Kempten (Allgäu) (Swabian Kempte) is a county-level city with over 70,000 inhabitants in the Allgäu in the Bavarian administrative district of Swabia. It is the upper, school, administrative and commercial center of the surrounding economic, holiday and planning region Allgäu with about 470,000 inhabitants. Kempten is after Augsburg, the second largest city in the administrative district and is considered one of the oldest cities in Germany, since it was already mentioned in antiquity in a written document.
The cityscape is characterized by the centuries-long juxtaposition of two urban centers: on the one hand, the so-called abbey city of the abbey Kempten, on the other hand, the imperial city of Kempten. The still recognizable contrasting ground plan and elevation structure makes Kempten a double city.
Kempten University of Applied Sciences has been located in Kempten since 1977, and has enrolled nearly 6,000 students. It is one of the largest universities of applied sciences in Bavaria.
The Mittelstadt is located in the border region to the Austrian provinces of Tyrol and Vorarlberg and is a member of the Euregio via salina and the Euregio Bodensee. Due to its central location and its size, it is sometimes referred to as the capital of the Allgäu.
Kempten is one of the oldest cities in Germany along with Speyer, Worms, Trier, Cologne and Augsburg. The history of Kempten reaches at least until the time of the Roman conquest of the Alpine foothills around 15 BC. Back. In the 18 n. Chr. Written fourth book of the geographer Strabon the Celtic Polis Kambodounon is attested for the first time in writing. However, there is a lack of secure archaeological evidence for a larger settlement from pre-Roman times. On the other hand, the existence of the Roman city of Cambodunum has been confirmed for about the time of the said Roman conquest of the Alpine foothills by Drusus and Tiberius. Probably Cambodunum was the capital of the province Rätien in the first and second century before the newly founded Augsburg took over this function.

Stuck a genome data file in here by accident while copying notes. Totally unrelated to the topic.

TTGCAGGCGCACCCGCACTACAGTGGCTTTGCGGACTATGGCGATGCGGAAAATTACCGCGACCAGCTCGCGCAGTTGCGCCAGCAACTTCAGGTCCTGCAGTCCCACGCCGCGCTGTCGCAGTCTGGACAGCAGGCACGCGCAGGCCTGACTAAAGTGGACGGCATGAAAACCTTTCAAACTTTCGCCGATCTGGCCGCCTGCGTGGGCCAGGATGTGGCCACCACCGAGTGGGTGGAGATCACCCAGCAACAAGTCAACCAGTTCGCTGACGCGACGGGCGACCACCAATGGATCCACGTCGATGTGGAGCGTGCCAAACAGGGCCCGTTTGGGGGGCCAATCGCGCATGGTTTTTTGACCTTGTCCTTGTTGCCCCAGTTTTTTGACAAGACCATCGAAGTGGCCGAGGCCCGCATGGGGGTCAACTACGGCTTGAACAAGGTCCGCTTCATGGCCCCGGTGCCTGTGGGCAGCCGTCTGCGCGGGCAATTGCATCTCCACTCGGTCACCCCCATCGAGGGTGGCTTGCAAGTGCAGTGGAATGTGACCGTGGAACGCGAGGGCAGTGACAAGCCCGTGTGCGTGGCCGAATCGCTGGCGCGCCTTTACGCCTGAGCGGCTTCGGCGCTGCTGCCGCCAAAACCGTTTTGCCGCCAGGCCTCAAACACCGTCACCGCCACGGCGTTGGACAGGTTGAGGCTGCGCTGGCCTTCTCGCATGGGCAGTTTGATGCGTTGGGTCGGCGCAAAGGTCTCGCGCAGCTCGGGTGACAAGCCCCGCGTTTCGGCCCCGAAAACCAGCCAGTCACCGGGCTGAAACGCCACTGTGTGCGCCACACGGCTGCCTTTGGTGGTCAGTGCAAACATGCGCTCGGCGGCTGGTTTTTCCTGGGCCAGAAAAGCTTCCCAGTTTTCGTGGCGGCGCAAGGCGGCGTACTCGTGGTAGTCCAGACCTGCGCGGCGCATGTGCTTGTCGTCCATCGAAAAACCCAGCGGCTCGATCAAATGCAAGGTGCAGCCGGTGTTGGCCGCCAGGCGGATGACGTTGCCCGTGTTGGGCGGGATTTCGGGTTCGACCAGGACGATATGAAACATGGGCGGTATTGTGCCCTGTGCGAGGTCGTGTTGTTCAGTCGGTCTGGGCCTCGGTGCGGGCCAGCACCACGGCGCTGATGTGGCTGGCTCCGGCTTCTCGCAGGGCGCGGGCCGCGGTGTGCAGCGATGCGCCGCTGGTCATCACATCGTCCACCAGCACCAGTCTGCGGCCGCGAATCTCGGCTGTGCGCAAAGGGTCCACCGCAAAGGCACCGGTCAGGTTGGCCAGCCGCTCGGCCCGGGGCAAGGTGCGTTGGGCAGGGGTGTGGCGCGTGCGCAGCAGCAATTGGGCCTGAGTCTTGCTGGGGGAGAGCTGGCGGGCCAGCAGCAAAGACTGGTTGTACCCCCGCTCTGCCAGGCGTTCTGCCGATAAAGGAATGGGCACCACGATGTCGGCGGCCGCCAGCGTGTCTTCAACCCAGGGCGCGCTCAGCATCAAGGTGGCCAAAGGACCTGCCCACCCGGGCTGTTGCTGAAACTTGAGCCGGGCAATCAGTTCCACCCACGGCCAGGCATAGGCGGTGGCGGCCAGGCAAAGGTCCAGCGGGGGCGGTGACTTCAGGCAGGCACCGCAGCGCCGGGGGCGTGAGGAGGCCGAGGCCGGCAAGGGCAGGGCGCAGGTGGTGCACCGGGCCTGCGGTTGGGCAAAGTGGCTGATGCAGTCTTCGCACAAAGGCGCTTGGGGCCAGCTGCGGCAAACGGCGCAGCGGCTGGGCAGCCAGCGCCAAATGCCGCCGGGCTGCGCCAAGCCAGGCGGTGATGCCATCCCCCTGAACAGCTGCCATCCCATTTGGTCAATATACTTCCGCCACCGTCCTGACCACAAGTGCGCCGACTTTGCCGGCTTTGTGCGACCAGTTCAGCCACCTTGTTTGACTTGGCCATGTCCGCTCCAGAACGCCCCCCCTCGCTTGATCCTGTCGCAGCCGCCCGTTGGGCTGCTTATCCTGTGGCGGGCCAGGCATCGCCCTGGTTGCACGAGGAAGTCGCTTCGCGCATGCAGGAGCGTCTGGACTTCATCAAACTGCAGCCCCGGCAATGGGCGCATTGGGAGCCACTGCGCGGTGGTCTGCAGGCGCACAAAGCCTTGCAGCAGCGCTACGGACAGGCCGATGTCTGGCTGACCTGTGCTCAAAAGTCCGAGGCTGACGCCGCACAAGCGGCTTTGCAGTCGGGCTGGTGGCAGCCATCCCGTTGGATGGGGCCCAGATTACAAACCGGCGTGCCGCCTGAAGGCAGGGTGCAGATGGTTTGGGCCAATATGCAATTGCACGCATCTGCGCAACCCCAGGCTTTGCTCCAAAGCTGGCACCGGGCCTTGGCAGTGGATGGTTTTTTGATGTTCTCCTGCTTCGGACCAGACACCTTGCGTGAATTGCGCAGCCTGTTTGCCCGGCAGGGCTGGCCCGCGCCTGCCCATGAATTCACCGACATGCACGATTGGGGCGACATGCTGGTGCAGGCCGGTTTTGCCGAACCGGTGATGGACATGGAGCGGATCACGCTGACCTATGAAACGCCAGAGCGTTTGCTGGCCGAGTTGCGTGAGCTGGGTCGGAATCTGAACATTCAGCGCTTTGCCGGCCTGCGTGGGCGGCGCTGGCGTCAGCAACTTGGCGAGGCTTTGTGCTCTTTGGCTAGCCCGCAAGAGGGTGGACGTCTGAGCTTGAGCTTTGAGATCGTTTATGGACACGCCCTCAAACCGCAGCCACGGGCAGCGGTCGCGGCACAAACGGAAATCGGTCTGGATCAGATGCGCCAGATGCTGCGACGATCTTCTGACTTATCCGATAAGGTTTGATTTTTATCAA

The heyday of the city was the 2nd century. In the 3rd century, Kempten became a Roman border town due to the relocation of the Danube-Iller-Rhine-Limes. On and at the hill today called Burghalde in the river valley a walled late Roman fort settlement developed; It was called Cambidanum and stretched north from the keep to the top of the hill where the St. Mang Church stands today.
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